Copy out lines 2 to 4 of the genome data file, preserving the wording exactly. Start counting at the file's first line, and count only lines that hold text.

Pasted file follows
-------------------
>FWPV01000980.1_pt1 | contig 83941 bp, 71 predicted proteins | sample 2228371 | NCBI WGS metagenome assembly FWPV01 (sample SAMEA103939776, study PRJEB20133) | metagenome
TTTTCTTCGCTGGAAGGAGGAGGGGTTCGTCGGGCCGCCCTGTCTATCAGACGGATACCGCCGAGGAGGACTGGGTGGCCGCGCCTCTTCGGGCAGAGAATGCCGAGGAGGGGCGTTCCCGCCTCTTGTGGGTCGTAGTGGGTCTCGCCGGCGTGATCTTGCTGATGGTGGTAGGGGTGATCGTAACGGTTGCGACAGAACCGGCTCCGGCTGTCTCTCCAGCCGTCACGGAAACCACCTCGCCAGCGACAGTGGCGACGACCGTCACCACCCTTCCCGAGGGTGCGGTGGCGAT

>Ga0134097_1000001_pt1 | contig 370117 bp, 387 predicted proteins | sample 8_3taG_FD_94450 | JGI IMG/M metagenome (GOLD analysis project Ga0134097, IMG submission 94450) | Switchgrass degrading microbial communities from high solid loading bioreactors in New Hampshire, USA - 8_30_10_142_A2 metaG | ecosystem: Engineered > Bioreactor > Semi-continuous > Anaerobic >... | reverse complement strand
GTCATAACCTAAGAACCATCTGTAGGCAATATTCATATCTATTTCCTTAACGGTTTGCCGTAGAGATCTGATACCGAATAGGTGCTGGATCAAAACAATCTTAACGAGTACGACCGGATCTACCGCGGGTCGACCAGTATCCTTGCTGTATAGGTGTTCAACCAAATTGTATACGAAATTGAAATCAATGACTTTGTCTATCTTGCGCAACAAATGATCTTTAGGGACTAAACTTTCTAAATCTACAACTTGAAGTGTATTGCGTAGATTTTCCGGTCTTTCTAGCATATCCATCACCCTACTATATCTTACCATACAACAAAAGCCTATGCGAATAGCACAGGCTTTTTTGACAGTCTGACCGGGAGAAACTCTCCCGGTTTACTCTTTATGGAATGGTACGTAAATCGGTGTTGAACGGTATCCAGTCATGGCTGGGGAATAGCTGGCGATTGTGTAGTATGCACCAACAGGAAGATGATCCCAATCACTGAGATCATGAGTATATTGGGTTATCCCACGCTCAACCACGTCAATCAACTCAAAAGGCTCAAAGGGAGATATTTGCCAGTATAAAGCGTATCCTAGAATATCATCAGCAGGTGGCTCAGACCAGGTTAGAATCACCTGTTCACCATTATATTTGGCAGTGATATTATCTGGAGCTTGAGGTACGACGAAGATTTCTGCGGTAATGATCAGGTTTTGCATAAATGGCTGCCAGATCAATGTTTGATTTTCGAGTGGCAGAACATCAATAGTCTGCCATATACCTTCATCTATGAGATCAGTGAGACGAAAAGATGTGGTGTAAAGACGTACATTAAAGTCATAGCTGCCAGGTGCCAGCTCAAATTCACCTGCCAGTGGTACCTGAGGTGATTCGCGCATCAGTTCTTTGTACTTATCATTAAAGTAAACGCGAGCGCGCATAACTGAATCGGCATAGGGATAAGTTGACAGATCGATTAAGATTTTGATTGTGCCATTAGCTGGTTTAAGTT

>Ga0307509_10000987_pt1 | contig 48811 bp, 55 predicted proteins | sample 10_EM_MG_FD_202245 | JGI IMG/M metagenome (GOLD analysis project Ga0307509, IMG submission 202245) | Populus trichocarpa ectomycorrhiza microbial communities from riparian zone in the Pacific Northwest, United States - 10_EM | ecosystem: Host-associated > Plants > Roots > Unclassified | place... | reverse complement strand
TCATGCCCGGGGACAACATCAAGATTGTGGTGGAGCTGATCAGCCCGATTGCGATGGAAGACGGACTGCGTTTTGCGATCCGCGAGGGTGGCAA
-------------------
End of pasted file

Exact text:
TTTTCTTCGCTGGAAGGAGGAGGGGTTCGTCGGGCCGCCCTGTCTATCAGACGGATACCGCCGAGGAGGACTGGGTGGCCGCGCCTCTTCGGGCAGAGAATGCCGAGGAGGGGCGTTCCCGCCTCTTGTGGGTCGTAGTGGGTCTCGCCGGCGTGATCTTGCTGATGGTGGTAGGGGTGATCGTAACGGTTGCGACAGAACCGGCTCCGGCTGTCTCTCCAGCCGTCACGGAAACCACCTCGCCAGCGACAGTGGCGACGACCGTCACCACCCTTCCCGAGGGTGCGGTGGCGAT

>Ga0134097_1000001_pt1 | contig 370117 bp, 387 predicted proteins | sample 8_3taG_FD_94450 | JGI IMG/M metagenome (GOLD analysis project Ga0134097, IMG submission 94450) | Switchgrass degrading microbial communities from high solid loading bioreactors in New Hampshire, USA - 8_30_10_142_A2 metaG | ecosystem: Engineered > Bioreactor > Semi-continuous > Anaerobic >... | reverse complement strand
GTCATAACCTAAGAACCATCTGTAGGCAATATTCATATCTATTTCCTTAACGGTTTGCCGTAGAGATCTGATACCGAATAGGTGCTGGATCAAAACAATCTTAACGAGTACGACCGGATCTACCGCGGGTCGACCAGTATCCTTGCTGTATAGGTGTTCAACCAAATTGTATACGAAATTGAAATCAATGACTTTGTCTATCTTGCGCAACAAATGATCTTTAGGGACTAAACTTTCTAAATCTACAACTTGAAGTGTATTGCGTAGATTTTCCGGTCTTTCTAGCATATCCATCACCCTACTATATCTTACCATACAACAAAAGCCTATGCGAATAGCACAGGCTTTTTTGACAGTCTGACCGGGAGAAACTCTCCCGGTTTACTCTTTATGGAATGGTACGTAAATCGGTGTTGAACGGTATCCAGTCATGGCTGGGGAATAGCTGGCGATTGTGTAGTATGCACCAACAGGAAGATGATCCCAATCACTGAGATCATGAGTATATTGGGTTATCCCACGCTCAACCACGTCAATCAACTCAAAAGGCTCAAAGGGAGATATTTGCCAGTATAAAGCGTATCCTAGAATATCATCAGCAGGTGGCTCAGACCAGGTTAGAATCACCTGTTCACCATTATATTTGGCAGTGATATTATCTGGAGCTTGAGGTACGACGAAGATTTCTGCGGTAATGATCAGGTTTTGCATAAATGGCTGCCAGATCAATGTTTGATTTTCGAGTGGCAGAACATCAATAGTCTGCCATATACCTTCATCTATGAGATCAGTGAGACGAAAAGATGTGGTGTAAAGACGTACATTAAAGTCATAGCTGCCAGGTGCCAGCTCAAATTCACCTGCCAGTGGTACCTGAGGTGATTCGCGCATCAGTTCTTTGTACTTATCATTAAAGTAAACGCGAGCGCGCATAACTGAATCGGCATAGGGATAAGTTGACAGATCGATTAAGATTTTGATTGTGCCATTAGCTGGTTTAAGTT